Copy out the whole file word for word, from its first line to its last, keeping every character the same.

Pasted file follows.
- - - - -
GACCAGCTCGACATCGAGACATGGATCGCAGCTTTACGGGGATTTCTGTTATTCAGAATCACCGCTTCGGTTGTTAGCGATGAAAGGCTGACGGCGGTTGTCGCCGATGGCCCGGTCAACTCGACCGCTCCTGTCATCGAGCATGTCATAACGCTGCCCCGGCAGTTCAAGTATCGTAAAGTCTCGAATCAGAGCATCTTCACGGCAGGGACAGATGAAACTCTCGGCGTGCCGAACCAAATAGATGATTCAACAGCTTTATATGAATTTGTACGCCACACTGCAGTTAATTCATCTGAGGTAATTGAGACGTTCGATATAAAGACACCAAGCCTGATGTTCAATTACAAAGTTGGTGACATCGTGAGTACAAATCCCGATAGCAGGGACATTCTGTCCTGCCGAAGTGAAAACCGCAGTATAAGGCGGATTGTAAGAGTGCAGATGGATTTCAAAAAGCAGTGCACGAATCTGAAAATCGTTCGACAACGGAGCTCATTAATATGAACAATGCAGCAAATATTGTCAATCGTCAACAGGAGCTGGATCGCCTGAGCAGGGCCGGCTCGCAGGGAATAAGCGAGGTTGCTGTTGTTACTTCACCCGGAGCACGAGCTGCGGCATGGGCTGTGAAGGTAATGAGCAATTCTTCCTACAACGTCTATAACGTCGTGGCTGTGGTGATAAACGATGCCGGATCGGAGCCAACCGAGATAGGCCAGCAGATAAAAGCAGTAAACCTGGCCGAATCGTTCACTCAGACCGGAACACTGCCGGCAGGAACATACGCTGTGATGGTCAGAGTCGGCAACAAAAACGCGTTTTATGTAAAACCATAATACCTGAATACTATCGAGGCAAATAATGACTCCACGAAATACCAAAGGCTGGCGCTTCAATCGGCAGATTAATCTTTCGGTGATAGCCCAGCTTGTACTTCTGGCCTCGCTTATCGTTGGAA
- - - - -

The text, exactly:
GACCAGCTCGACATCGAGACATGGATCGCAGCTTTACGGGGATTTCTGTTATTCAGAATCACCGCTTCGGTTGTTAGCGATGAAAGGCTGACGGCGGTTGTCGCCGATGGCCCGGTCAACTCGACCGCTCCTGTCATCGAGCATGTCATAACGCTGCCCCGGCAGTTCAAGTATCGTAAAGTCTCGAATCAGAGCATCTTCACGGCAGGGACAGATGAAACTCTCGGCGTGCCGAACCAAATAGATGATTCAACAGCTTTATATGAATTTGTACGCCACACTGCAGTTAATTCATCTGAGGTAATTGAGACGTTCGATATAAAGACACCAAGCCTGATGTTCAATTACAAAGTTGGTGACATCGTGAGTACAAATCCCGATAGCAGGGACATTCTGTCCTGCCGAAGTGAAAACCGCAGTATAAGGCGGATTGTAAGAGTGCAGATGGATTTCAAAAAGCAGTGCACGAATCTGAAAATCGTTCGACAACGGAGCTCATTAATATGAACAATGCAGCAAATATTGTCAATCGTCAACAGGAGCTGGATCGCCTGAGCAGGGCCGGCTCGCAGGGAATAAGCGAGGTTGCTGTTGTTACTTCACCCGGAGCACGAGCTGCGGCATGGGCTGTGAAGGTAATGAGCAATTCTTCCTACAACGTCTATAACGTCGTGGCTGTGGTGATAAACGATGCCGGATCGGAGCCAACCGAGATAGGCCAGCAGATAAAAGCAGTAAACCTGGCCGAATCGTTCACTCAGACCGGAACACTGCCGGCAGGAACATACGCTGTGATGGTCAGAGTCGGCAACAAAAACGCGTTTTATGTAAAACCATAATACCTGAATACTATCGAGGCAAATAATGACTCCACGAAATACCAAAGGCTGGCGCTTCAATCGGCAGATTAATCTTTCGGTGATAGCCCAGCTTGTACTTCTGGCCTCGCTTATCGTTGGAA